Farms in the middle of Baldock

from "Baldock Voices", edited by Maureen Maddren, Egon Publishing 1991

[Before the First World War] there was a farm in Church Street (Waterloo Farm) – some people called Logsdon had it and every day the cows from the farm used to come up the twitchell up into Jackson Street, cross Jackson Street and up into Football Close. Then up into what we called the Turnpike and graze on the field up there – in between the Turnpike and the Royston Road – they greazed all day and came back at night.

Butchers used to kill in the town – Coopers had a slaughter yard in what we used to call Brewery Yard. I believe it’s called Brewery Lane now. Deans used to kill in the bottom of our road (Orchard Road) at a place at the back. Worbeys had a slaughterhouse up Pesthouse Lane near where the garage is, in a shed in a field. Five butchers we had and four or five bakers, and Mr Izzard used to do a bit of cooking in Pembroke Road. It was a nice little community.

Mr Cooper had the place in Brewery Yard. We’d sometimes help drive the cows in and we used to let one go now and again just for the fun of it and that used to run all around and we’d chase it, but the butchers didn;t like them running around if they were about to slaughter them ‘cos is made them tough.

The farms in the town were New Farm (where Brandles Close now is) and Waterloo Farm in Church Street. If we had to go to there and get a hap’orth of milk before we went to school we knew we were going to have milk pudding for dinner. The Longsdons were church people. They kept cows there at the back and they would be taken to neighbouring fields during the day and brought back to be milked in the afternoon and, of course, wherever they went, there was a mess. You can see from the old photographs where the horses had been along the roads. 

My father used to graze our horses in front of the old mansion stood in the Park, which is  now the site of Tesco’s. When I was about 5 years old in 1916 the elm trees came down during a gale smashing out front windows and fence in Pinnocks Lane and I had glass in my hair. The meadow opposite, where the trees came down, was used for the horses which were let out from Heath Hall Farm.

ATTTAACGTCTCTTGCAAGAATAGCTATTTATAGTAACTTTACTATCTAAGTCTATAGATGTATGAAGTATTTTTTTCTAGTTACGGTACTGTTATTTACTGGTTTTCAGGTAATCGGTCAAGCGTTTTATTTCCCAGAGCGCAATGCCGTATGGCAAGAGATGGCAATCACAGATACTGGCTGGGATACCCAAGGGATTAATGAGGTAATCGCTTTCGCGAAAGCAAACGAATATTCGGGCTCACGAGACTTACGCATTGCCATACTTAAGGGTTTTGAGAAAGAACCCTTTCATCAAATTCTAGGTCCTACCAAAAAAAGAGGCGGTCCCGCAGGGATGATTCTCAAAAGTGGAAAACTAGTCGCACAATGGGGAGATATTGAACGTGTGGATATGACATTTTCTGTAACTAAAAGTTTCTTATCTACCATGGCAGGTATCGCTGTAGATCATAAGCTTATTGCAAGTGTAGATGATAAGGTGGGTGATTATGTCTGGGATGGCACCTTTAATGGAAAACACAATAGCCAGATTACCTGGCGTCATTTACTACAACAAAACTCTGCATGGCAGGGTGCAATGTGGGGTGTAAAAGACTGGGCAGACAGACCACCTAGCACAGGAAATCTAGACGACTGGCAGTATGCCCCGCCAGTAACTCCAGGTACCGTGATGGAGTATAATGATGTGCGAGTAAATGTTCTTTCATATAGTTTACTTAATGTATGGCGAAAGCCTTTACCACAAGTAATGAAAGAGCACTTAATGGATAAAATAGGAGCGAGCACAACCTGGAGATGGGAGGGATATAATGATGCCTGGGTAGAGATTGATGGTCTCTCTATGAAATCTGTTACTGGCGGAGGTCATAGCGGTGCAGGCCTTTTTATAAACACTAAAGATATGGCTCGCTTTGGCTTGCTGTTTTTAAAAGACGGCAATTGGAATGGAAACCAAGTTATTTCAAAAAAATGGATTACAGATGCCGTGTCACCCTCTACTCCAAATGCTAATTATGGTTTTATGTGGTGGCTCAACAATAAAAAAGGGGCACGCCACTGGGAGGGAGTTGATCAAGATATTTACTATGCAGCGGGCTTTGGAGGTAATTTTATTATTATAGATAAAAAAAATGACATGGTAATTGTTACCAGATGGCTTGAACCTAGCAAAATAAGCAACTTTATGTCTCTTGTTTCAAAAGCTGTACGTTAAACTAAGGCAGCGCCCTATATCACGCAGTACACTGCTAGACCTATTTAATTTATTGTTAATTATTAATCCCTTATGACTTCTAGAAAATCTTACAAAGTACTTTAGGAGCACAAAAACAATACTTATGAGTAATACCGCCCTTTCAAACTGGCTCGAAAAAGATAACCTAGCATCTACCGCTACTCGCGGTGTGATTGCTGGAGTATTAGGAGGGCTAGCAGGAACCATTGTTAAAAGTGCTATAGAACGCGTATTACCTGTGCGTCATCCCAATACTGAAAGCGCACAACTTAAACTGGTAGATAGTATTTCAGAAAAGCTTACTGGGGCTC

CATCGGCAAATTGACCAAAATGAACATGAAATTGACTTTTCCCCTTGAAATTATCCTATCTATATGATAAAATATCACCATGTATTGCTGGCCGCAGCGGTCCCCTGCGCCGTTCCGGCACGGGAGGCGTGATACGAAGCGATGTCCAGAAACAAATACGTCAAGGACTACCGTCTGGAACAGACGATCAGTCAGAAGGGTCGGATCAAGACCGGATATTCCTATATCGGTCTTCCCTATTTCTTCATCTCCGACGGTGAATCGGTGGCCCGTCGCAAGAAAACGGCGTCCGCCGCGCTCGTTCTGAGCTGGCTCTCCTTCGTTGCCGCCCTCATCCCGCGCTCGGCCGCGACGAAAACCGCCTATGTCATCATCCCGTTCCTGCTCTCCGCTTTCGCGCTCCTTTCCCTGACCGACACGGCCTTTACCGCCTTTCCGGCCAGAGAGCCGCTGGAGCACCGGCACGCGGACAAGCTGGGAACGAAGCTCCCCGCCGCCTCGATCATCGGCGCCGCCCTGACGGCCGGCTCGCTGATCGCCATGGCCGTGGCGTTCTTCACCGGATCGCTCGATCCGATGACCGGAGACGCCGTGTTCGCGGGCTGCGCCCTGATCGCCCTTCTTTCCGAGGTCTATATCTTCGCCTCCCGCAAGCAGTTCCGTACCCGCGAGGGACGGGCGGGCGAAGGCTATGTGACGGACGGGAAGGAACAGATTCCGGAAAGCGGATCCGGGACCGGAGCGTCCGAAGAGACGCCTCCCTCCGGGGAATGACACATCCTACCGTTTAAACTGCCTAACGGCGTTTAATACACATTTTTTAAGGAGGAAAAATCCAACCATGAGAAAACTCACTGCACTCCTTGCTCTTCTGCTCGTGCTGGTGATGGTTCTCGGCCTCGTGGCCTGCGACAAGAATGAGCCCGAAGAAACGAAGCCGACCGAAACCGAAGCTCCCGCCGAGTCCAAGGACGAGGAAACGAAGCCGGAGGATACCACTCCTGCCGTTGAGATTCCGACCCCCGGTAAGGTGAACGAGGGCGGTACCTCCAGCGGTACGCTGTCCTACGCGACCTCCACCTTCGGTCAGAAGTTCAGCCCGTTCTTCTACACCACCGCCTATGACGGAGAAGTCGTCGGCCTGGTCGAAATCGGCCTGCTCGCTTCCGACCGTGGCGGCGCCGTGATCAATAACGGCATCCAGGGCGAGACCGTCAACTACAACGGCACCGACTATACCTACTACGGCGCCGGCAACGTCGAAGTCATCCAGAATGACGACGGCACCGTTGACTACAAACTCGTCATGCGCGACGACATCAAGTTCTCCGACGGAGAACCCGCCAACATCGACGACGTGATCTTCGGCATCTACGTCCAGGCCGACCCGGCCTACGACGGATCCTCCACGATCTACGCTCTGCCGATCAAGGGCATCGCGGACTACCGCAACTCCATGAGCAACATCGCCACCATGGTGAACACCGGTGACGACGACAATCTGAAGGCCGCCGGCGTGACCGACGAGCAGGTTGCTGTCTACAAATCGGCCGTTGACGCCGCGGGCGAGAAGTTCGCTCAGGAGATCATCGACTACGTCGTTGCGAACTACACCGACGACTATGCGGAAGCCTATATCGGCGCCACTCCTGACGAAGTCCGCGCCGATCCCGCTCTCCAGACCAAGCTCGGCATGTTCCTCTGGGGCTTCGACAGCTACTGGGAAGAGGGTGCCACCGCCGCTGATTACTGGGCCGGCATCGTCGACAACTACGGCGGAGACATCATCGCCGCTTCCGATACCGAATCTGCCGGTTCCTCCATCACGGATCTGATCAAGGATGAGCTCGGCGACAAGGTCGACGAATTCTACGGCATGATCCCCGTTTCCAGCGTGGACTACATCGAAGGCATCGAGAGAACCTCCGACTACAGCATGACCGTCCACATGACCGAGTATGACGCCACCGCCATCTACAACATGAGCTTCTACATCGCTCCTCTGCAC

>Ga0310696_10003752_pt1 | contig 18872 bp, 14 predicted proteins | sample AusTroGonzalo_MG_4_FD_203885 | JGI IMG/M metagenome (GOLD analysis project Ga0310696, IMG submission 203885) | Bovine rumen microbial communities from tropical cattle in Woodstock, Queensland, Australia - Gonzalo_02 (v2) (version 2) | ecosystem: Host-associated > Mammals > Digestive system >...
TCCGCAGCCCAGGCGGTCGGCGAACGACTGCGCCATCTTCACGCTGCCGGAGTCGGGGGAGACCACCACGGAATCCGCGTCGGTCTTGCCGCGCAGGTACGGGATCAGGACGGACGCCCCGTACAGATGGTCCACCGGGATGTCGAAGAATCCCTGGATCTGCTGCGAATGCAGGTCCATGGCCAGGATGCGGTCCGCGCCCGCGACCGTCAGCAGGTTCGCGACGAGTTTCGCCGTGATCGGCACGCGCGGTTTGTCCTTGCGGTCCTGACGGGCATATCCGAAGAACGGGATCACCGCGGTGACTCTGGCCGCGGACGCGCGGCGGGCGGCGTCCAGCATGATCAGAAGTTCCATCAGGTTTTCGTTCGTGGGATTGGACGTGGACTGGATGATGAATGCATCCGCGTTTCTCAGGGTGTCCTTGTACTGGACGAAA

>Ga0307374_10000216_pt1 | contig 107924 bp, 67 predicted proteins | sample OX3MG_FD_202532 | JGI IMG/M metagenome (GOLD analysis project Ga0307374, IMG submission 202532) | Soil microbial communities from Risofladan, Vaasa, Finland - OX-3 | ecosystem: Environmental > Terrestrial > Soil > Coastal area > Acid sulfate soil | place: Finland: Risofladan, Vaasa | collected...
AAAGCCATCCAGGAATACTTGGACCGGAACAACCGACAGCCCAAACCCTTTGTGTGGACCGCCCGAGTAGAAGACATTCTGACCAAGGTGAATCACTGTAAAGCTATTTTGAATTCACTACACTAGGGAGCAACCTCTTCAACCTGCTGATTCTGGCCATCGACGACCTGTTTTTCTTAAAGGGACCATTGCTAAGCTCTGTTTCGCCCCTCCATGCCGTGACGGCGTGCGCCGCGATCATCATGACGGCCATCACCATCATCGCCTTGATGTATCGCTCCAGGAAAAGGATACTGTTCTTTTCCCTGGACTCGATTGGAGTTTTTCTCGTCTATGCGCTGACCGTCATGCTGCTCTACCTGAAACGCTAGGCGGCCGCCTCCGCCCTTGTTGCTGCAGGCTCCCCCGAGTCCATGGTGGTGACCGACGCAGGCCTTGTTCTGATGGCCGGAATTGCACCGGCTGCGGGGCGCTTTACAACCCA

This page was added on 17/02/2012.

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  • Hi Paul
    I have looked up Mercy & I believe she was born in Litlington, my relations to have a connection there.
    I have left my details so please contact at your leisure.

    John Rayment

    By John Rayment (04/10/2021)
  • Hi Paul
    Thanks for your comment.
    Readers can contact you via
    I will pass on any messages.
    Thanks, Editor

    By Marion Hill (05/10/2021)
  • Hi there, my grandfather Raymond Quin is shown the the 1914 photo at Letchworth Station. I note he has been identified with ‘Quin’ having two “n”s though. He was the 14 year old buglar who survived the war.
    I also note John Rayment’s comments regarding family involvement and am interested to know whether we have any connection, as my maternal grandmother’s (Mercy – born 1895) side of the family were Rayments too.
    Any communication on the subject most welcome.
    Paul Quin

    By Paul Quin (02/02/2021)
  • I been researching my family tree over the last few days & during this found out he work for G F Deans of Baldock & searching for this Agricultural Contractor I, m pleased to see the name appear in this Voices of Baldock story so am wondering if you can point me to any further history of this company. My uncle was a steam engine plough man he larger work at the brewery in Royston.
    Many thanks

    John Rayment

    By John Rayment (01/02/2021)